In the aftermath of the Donald Sterling debacle that led to the Clippers’ owner being banned from NBA games for life, ailment Dallas Mavericks owner Mark Cuban made comments in an interview that have landed him at the center of racial controversy. If you didn’t happen to hear what Cuban had to say, click here to link to the video from the interview. But rather than indict Cuban for revealing his own prejudices, I want to thank him for his honesty and for helping to move the conversation on race in America forward.
The crux of Cuban’s comments was that he believes we all have prejudices. He then went on to talk about some of his own. Most notably, Cuban said that if it’s late at night and he comes up on a Black kid in a hoodie, he is going to the other side of the street. As you might imagine, that’s the comment that has caused the biggest stir. But Cuban was just being honest. He was brave enough to say publicly what lots of Whites and truthfully, some Blacks would say to their close friends and in the comfort of their homes. In fact, Cuban is more the norm than the exception in being fearful of a young Black man walking down the street wearing a hoodie. Cuban does go on in the interview to say that he would also move to the other side of the street if at night he walked up on a White guy with a shaved head and tatoos. But for the Black kid, all that was needed to strike fear in Cuban’s heart was the hoodie.
Cuban should not be publicly castigated for being honest. I applaud his honesty, for I believe it is Cuban’s brand of honesty that’s needed to move the conversation on race forward in America. And I make that statement as a Black man who wears a hoodie at night four to five days a week. And trust me, from the reactions I get from some people I come across when I am dressed this way, I knew a long time before Mark Cuban’s comments that I make people uncomfortable at night in my hoodie. A White man wearing a hoodie is usually assumed to be on his way to or leaving the gym. A Black man in a hoodie might be assumed to be working out, but it’s more likely that he is assumed to be prowling the streets looking for trouble.
Could I dress differently, maybe in a way that might make Mark Cuban feel more comfortable when he passes me on the street? Sure I could. But I don’t, and I likely won’t. Why? First, because I like my hoodie. Second, because I’m going to dress the way I want to dress when I go the gym. I have no desire to change my gym attire simply to make those whose path I cross feel more comfortable with me. I understand what comes with making the decision to dress that way. I understand that Mark is going to be fearful of me, and I’m okay with that. I understand that I’ll get extra attention when I stop at the grocery store or gas station on my way home; and while I don’t like that, it is what it is, at least for now. But most important for me, I understand that for my own protection, I shouldn’t go for a late night stroll in my hoodie, not even in my neighborhood. And no matter where I am, I need to make sure that I keep my drivers license and a business card showing my affiliation with the University of Kentucky in my pocket.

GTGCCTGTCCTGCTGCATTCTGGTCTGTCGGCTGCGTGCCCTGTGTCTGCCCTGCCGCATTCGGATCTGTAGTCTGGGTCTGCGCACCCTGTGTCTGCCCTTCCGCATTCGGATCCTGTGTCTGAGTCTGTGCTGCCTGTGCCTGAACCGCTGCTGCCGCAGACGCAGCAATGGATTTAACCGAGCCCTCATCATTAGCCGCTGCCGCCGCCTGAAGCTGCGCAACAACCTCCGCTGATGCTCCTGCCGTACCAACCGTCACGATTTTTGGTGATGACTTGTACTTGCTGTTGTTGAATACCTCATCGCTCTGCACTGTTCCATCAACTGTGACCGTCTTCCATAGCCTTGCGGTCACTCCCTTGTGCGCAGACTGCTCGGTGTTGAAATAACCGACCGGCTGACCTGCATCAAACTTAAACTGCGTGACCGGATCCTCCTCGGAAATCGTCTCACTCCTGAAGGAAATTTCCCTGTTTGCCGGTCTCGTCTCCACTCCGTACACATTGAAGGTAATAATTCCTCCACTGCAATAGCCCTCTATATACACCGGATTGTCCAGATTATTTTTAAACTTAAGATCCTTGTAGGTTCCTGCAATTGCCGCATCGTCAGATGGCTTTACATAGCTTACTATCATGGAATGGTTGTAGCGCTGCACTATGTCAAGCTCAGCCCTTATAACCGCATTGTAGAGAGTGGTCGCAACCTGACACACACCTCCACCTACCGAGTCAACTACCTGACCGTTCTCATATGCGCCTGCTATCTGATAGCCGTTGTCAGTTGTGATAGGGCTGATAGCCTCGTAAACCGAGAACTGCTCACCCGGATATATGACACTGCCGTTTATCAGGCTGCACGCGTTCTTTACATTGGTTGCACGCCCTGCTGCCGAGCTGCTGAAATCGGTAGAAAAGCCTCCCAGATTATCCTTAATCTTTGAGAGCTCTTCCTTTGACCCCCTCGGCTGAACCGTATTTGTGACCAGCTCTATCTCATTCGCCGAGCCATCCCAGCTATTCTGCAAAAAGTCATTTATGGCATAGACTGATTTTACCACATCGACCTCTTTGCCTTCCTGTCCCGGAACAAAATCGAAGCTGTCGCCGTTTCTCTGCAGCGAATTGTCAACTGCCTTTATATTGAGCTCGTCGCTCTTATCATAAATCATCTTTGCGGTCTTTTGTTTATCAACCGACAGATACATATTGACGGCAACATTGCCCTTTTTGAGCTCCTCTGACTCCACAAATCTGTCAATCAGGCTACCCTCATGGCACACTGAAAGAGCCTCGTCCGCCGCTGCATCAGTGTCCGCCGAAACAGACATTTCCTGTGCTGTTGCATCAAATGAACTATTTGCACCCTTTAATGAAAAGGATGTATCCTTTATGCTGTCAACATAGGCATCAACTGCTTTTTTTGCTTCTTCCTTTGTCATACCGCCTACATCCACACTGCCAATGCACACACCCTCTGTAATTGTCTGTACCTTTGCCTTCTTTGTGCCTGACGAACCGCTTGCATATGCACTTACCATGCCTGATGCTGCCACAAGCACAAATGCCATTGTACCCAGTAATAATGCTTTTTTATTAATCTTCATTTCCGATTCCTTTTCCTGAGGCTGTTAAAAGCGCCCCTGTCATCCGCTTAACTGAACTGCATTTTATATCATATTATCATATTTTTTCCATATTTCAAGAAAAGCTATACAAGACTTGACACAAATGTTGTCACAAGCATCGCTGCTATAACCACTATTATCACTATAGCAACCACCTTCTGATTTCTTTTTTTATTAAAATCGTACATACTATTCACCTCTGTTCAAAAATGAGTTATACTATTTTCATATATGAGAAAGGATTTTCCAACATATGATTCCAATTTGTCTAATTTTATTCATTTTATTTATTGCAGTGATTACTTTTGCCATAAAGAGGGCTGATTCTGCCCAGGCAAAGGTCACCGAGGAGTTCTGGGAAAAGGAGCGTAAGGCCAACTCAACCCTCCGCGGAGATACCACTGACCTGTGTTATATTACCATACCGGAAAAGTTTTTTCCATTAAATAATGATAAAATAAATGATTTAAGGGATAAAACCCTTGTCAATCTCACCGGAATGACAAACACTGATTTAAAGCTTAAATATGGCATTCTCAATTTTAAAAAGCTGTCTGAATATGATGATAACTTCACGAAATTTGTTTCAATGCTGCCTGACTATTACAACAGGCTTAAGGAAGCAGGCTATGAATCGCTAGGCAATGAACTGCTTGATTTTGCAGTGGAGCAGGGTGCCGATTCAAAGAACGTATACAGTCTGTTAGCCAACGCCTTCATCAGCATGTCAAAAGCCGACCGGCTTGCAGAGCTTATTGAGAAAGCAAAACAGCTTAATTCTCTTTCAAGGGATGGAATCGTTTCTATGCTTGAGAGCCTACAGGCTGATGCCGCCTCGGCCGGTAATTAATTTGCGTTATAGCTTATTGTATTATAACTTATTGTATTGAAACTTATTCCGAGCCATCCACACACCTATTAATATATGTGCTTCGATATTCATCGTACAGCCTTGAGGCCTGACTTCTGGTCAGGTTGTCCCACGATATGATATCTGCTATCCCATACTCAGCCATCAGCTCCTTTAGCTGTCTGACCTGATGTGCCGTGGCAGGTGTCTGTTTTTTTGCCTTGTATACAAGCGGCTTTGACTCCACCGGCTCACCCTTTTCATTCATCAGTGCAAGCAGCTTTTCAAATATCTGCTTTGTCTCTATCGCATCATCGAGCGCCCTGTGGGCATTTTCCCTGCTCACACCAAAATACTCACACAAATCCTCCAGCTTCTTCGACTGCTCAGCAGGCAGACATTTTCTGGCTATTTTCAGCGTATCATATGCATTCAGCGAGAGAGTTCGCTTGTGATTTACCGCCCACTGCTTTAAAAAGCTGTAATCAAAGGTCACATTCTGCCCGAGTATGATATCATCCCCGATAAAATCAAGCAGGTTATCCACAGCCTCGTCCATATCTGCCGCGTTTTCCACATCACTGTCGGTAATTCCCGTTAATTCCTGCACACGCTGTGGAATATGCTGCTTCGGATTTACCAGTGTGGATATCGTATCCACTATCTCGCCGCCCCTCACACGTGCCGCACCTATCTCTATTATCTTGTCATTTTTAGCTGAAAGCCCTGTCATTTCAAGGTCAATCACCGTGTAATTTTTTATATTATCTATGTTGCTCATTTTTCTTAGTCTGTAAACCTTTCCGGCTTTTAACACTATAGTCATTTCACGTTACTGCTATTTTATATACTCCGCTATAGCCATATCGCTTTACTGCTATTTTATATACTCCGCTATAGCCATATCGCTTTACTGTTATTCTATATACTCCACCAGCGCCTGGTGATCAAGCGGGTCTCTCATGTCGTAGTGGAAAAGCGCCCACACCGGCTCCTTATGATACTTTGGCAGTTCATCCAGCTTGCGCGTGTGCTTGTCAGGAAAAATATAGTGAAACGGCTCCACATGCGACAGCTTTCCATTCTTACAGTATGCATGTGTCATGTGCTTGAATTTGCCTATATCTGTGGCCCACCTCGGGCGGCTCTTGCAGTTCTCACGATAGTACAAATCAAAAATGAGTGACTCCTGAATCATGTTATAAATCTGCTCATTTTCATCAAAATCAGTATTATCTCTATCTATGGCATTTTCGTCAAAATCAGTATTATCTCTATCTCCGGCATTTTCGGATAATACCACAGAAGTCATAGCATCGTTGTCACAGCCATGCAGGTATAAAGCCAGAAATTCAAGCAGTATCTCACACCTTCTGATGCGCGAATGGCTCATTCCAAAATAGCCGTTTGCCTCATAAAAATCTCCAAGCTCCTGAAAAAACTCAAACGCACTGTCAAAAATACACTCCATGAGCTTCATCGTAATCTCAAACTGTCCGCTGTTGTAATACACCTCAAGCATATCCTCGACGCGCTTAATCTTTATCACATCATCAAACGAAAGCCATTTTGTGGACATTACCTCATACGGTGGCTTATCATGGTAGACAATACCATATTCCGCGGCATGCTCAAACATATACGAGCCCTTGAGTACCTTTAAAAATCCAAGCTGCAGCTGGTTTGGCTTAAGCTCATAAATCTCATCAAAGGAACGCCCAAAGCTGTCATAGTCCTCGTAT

What I have described is my reality, nightly. Race relations in America isn’t just something I learned about in college and read about in my spare time. I have lived ‘race relations in America’ every day of my life, and regardless of your race and whether you want to admit it or not, you have lived it every day of your life too. But we can’t move forward as a nation with race relations as long as Americans pretend that we live in a post-racial society. The truth that all of us know but many of us are unwilling to acknowledge is that race still matters; in fact, race still matters a lot. Cuban simply acknowledged in the interview that race matters to him when he’s walking up on someone at night. White kid in a hoodie=I’m probably safe. Black kid in a hoodie=let me not take any chances. To his credit, Cuban acknowledged in the interview that such prejudices are not ideal, but that they are real nonetheless.
Until people feel comfortable with acknowledging their prejudices about race without fear of being labeled a racist for the rest of their life, we’ll never be able to get to the place we ought to be in America with race relations. I may be in the minority on this one, but I appreciate what Mark Cuban had to say. He was honest and respectful in his comments, and I hope others will be as brave as he has been and dare to have tough but meaningful conversations on race with their families, friends, colleagues, and neighbors. Those kinds of conversations are necessarily uncomfortable, but there’s no other way to get to the other side of racial prejudice and bigotry.